How to speak free from faltering was not the only thing she learned from her teachers. Though few young women her age imagined themselves outside of traditional tracts because in Allen’s words, the only professional paths available to African American women at the time were “to be a school teacher or a nurse,” she took inspiration from her own teachers whom she described as immaculately dressed role models. She pursued higher education first at Louisville Municipal College (1949-1951), and then at the all-female Catholic Nazareth College (now Spalding University) (1951-1953). While Louisville Municipal College was co-ed and all Black (as the Black counterpart to University of Louisville it was the first liberal arts school for African Americans in Kentucky and only the third to open in the entire US), when she joined the cohort of all-women scholars at Nazareth College in 1951, she was one of very few Black students. Although the Day Law, which had prohibited integrated classrooms in Kentucky, was not fully repealed until Brown V. Board of Education overturned it in 1956, Nazareth College graduated its first Black students in 1951, Patricia Lauderdale and Barbara Miller. Allen enrolled at Nazareth in 1951, and described the transition as follows: “… I went from an all-Black school to an all-white school, so it was totally different because you had to fit in, and like I tell everybody now, is that you just have to learn how to adjust and go on, which is what I do now. Now you have to accept who I am. When I come into the room, here I am. Take me as I am, and that’s how I’ve survived all these years.”
Of course, she’s done more than simply survive. Despite the obstacles and challenges she faced by racist norms and policies, Allen has thrived by blazing trails herself and by both building pathways for others to see themselves in new roles and making it possible for them to blaze their own trail. She was one of two Black students who graduated from Nazareth College in 1953; the other was Thelma Burnley. While Burnley pursued library science, Allen earned a Bachelor of Science in general education with a major in chemistry and a minor in math, and states she was unable to get a job in her field because she was Black. She did not let that stop her from finding gainful employment; however, she took the civil service exam and moved to Indiana to become a clerk typist at Fort Benjamin Harrison. Although she aspired to become a certified medical technician, the requirement for additional schooling prevented her from pursuing the path to formal certification. It did not keep her from working in the field, however. After just a few months at Fort Benjamin Harrison, she went on to work as a med tech first at General Hospital, then Methodist Hospital, then Community Hospital, where she helped set up the labs.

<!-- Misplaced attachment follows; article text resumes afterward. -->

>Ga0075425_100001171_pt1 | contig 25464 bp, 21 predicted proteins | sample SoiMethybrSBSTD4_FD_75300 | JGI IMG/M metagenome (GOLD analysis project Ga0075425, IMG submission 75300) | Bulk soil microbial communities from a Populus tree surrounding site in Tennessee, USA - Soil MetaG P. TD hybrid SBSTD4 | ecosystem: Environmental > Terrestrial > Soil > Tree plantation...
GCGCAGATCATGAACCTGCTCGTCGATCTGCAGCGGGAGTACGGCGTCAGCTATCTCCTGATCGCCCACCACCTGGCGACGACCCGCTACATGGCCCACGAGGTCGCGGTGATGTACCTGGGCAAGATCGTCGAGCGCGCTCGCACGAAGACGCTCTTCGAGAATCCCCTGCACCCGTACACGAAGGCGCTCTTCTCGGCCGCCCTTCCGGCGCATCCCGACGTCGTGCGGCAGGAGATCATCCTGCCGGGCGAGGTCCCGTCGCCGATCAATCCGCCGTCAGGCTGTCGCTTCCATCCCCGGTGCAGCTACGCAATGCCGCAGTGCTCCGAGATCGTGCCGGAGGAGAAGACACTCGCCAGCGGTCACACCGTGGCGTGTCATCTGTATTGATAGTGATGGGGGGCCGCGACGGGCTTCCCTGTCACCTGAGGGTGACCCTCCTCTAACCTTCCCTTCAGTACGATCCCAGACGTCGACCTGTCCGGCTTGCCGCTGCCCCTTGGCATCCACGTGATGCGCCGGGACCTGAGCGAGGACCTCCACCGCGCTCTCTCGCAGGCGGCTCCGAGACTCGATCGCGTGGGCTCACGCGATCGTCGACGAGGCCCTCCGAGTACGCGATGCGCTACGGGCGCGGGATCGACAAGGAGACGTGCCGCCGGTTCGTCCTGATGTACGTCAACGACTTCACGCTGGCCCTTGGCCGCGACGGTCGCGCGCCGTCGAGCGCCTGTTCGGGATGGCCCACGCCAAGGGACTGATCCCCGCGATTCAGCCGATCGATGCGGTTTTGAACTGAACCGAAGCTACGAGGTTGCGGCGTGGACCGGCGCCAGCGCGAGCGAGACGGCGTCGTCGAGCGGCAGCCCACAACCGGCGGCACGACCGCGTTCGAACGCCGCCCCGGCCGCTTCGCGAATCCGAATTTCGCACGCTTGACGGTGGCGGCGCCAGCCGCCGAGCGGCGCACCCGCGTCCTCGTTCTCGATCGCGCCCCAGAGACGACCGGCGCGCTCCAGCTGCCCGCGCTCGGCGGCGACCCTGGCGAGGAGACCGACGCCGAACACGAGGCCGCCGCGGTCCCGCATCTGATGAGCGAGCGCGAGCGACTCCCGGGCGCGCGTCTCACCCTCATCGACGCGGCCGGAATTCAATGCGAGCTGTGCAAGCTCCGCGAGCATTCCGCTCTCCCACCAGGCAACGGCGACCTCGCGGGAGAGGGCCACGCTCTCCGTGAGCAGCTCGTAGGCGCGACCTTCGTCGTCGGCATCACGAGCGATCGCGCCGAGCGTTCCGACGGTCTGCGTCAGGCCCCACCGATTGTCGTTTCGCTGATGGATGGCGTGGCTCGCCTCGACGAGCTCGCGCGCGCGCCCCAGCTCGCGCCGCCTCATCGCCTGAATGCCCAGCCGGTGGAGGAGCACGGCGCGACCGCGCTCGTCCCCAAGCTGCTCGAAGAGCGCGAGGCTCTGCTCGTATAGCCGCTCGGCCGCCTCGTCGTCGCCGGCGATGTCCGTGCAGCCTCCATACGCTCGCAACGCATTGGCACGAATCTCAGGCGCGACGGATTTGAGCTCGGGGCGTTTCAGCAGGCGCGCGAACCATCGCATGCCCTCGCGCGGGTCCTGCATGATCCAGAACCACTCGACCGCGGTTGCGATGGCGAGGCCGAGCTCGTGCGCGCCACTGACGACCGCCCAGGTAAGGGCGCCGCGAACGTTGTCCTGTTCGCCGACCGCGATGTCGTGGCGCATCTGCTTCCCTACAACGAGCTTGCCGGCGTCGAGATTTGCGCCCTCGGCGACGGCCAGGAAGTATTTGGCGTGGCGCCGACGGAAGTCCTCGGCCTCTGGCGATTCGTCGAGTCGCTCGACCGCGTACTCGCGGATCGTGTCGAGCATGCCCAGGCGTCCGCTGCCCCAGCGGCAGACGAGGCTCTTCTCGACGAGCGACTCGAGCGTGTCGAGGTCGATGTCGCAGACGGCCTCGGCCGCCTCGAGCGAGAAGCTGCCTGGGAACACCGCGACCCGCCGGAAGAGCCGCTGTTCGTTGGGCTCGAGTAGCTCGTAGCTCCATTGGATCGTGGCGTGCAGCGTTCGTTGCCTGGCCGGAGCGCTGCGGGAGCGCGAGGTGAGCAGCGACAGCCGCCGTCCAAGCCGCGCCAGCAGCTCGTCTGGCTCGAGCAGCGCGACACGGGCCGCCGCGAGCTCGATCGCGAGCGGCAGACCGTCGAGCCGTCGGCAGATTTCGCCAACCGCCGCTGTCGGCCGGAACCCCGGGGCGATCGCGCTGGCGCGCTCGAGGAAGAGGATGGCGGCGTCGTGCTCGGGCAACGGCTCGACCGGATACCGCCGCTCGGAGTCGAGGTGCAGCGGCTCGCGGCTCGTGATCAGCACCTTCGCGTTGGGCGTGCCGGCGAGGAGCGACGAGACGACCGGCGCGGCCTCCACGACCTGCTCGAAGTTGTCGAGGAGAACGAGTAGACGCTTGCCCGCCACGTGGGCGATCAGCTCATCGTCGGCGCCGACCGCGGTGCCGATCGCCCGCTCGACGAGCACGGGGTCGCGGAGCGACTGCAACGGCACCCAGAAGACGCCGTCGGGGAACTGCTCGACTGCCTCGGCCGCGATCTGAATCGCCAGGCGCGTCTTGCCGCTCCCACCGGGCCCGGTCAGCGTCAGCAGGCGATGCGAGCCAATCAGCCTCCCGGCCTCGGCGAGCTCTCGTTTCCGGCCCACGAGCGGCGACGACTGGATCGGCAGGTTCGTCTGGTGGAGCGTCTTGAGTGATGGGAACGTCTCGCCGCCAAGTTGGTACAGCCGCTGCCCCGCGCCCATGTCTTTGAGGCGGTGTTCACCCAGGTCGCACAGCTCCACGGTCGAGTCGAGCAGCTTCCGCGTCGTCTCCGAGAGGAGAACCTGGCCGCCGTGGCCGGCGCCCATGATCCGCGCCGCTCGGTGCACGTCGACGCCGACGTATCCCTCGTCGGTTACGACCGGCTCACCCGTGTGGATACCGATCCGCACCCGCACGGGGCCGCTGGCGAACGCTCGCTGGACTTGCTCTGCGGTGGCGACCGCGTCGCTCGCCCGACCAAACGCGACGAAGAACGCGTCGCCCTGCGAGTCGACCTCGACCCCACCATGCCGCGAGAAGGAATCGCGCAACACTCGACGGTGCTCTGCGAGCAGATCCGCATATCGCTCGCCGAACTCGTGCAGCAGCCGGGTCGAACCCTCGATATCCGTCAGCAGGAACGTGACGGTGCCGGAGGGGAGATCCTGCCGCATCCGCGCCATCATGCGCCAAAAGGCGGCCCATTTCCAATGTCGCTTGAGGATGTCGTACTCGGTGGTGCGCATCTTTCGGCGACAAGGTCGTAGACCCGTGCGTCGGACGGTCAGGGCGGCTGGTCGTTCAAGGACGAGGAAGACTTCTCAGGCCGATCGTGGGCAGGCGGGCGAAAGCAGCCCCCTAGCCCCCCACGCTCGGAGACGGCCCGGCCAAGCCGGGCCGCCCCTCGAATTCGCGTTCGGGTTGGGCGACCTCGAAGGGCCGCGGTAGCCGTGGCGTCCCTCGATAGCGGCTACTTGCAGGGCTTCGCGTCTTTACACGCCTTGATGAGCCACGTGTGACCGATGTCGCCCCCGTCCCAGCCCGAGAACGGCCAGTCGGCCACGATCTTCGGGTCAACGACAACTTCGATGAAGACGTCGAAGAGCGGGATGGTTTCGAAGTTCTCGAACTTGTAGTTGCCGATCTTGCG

She returned to Louisville in 1958 and continued to work in labs in the medical community, first at Children’s Hospital, then American Synthetic and Rubber Company, and then as a chemist in a research team with (Jewish) Dr Felix Bronner who was doing medical and dental research at the University of Louisville. Through connections she made in this lab, she met a woman whose uncle was working at Brown-Forman at the time, “And that’s how I got the job, that’s how I got to Brown-Forman.”
She began working as a chemist at Brown-Forman in April 1966, at a time when few women were in the workplace and those who were there found themselves in mostly secretarial roles. She joined a team of three other women, who worked in the research and development labs on the first floor of the production building: Maggie Boston, Bessie Welsh, Marge Plamp. While Elmer analyzed the whiskies and their raw materials, corn, rye, malt, she said, “No one did the same job. Everybody had their own little job.” She remembers the deep impact of watching the first woman enter the executive role: “And I saw how Lois Mateus went up the ladder… and it’s amazing, you know?” Looking back now, she says, “I’m glad to see women in roles now that weren’t possible years ago.”